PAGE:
Assessing climate-resilient agriculture for smallholders (2018)

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This study assesses the effectiveness of climate-resilient agriculture (CRA) practices in terms of cost–benefits, and prioritizes the activities involved. It was carried out in the Udayapur district of Nepal, where the application of CRA practices into vegetable farming has introduced jholmol (a bio-pesticide and nutrient supplement); water conservation technologies; support for formation of farmers’ groups; regular technical follow-up; and flow of regular market information through short message services (SMS: that is, text messaging). This study is based on the discussions of five focus groups held with local farmers, and on 300 interviews with participating households in the study area. The results indicate that CRA generates multiple benefits compared to conventional agricultural practices. For instance, the benefit–cost ratio (BCR) of CRA practice is 1.81 as compared to 1.02 for conventional farming. In addition, practicing CRA has changed the food habits of farmers, since the proportion of vegetables consumed in their regular meals has increased substantially. Farmers are also engaging in vegetable farming in their leisure time, instead of drifting around their villages. However, CRA practice demands capital NPR. 537,695/ha/year (USD 5220/ha/year) as compared to conventional agricultural practice NPR. 140,171/ha/year (USD 1361/ha/year). Formation of the farmers’ group probably promoted dissemination of knowledge on CRA practices, as it facilitated interaction and the exchange of ideas. CRA is, therefore, an integrated approach rather than the simple provision of technology.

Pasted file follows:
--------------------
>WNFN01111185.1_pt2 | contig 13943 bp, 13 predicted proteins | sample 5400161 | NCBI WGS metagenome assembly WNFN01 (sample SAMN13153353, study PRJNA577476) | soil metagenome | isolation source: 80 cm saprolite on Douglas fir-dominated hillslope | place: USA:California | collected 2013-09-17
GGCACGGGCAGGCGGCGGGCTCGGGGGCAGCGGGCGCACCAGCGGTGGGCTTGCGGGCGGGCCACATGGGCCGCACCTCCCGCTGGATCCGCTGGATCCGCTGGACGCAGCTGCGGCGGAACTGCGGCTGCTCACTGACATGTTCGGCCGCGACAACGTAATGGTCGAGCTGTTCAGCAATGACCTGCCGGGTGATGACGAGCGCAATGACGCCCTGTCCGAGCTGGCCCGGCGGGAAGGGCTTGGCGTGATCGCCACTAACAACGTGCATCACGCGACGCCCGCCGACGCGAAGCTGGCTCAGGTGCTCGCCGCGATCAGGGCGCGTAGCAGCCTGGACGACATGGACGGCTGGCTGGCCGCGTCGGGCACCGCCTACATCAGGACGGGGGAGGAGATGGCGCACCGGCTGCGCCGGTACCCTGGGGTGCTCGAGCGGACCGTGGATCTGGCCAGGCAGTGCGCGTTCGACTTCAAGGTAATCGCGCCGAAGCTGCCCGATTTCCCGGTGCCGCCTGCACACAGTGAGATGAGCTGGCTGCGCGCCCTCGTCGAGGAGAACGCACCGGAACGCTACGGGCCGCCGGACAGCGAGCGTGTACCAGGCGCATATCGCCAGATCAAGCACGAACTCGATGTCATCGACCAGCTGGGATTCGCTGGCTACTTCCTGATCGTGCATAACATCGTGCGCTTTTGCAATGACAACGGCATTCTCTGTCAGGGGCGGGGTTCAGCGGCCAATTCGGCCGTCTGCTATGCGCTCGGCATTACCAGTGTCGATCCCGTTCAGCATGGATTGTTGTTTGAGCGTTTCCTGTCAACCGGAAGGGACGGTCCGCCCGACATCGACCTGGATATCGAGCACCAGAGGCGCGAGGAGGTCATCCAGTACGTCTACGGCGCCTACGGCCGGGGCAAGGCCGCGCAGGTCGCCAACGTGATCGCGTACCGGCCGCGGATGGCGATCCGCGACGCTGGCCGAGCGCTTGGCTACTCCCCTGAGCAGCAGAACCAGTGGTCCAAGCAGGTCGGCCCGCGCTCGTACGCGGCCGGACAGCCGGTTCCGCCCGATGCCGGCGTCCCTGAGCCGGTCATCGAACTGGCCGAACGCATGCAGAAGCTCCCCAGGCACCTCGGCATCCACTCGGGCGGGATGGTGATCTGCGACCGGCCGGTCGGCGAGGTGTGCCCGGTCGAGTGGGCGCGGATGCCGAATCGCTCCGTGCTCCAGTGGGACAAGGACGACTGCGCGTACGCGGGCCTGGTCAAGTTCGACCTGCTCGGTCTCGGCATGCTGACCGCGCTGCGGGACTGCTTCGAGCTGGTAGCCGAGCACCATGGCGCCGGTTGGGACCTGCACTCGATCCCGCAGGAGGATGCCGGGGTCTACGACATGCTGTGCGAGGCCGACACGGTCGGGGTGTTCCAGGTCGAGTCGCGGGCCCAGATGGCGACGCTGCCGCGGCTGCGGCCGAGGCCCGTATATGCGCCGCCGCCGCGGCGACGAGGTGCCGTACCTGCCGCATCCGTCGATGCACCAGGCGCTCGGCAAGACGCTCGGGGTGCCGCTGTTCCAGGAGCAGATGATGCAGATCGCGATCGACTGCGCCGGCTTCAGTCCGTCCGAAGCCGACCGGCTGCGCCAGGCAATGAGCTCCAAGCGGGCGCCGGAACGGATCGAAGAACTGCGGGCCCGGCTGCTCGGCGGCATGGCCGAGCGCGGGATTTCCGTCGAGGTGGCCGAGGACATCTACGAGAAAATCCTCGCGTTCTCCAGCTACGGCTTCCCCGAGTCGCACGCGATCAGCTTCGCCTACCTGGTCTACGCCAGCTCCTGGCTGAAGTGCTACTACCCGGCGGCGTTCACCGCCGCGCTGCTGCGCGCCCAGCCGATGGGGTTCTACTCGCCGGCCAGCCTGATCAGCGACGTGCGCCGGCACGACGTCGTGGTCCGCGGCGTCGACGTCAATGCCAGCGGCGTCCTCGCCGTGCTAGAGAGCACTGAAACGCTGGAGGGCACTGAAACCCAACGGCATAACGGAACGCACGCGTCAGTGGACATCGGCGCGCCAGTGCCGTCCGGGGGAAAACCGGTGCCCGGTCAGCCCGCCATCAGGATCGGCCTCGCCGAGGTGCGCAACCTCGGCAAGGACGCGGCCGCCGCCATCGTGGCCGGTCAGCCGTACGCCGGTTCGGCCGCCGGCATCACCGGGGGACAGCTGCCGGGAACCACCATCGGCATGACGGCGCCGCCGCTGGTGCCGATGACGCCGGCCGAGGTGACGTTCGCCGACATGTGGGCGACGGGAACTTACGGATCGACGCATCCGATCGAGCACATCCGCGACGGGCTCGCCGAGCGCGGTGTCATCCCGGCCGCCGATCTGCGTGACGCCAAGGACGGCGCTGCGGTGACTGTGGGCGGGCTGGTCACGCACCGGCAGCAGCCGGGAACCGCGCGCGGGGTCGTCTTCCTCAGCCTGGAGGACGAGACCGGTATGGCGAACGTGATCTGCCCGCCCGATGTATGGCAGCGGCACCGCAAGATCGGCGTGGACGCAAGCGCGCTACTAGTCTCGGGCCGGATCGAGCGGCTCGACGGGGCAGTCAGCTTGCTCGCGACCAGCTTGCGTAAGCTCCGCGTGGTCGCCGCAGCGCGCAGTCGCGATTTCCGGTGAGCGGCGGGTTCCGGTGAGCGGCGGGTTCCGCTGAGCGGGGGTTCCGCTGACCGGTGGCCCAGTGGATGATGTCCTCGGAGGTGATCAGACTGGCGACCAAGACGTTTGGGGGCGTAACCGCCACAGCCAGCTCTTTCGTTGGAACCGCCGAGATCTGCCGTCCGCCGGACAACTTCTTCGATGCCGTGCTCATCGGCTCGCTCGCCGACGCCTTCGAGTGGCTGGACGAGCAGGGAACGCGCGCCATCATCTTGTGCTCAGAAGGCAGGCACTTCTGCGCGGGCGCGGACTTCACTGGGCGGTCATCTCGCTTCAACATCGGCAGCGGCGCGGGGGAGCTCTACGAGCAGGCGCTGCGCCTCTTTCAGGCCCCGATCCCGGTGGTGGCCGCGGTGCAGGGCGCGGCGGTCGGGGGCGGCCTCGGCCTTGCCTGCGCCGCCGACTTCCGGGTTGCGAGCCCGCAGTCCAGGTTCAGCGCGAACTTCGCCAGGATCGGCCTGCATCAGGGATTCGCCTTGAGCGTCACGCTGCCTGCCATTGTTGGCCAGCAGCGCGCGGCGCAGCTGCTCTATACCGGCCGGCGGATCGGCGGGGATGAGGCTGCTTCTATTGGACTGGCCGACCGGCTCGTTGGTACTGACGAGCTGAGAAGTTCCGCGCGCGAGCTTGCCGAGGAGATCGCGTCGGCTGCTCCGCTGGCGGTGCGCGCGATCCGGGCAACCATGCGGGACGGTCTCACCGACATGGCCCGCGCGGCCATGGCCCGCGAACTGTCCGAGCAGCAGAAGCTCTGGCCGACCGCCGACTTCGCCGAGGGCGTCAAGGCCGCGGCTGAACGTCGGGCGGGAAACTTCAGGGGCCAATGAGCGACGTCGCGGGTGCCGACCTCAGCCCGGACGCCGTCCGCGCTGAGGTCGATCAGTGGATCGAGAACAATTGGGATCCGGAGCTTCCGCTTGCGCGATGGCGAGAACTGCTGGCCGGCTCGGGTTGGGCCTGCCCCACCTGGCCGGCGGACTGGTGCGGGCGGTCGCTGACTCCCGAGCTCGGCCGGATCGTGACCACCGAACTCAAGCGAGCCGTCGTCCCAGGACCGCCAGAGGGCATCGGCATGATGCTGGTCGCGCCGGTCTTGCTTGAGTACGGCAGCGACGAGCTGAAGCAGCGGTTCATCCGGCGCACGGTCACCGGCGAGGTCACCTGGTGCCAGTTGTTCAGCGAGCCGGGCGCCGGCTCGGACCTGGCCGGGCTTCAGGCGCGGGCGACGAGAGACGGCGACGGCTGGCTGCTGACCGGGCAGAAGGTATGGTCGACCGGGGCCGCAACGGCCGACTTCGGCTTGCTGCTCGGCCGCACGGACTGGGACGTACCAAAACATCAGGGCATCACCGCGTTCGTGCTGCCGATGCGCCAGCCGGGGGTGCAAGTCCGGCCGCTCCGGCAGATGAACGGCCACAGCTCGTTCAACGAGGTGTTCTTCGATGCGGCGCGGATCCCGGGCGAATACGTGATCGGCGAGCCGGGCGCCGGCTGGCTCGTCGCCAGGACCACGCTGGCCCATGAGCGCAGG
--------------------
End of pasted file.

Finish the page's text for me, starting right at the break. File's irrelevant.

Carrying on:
Year: 2018
Language: English
In: Environmental Development, 27: 26-33 p.

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 Record created 2019-01-08, last modified 2019-01-08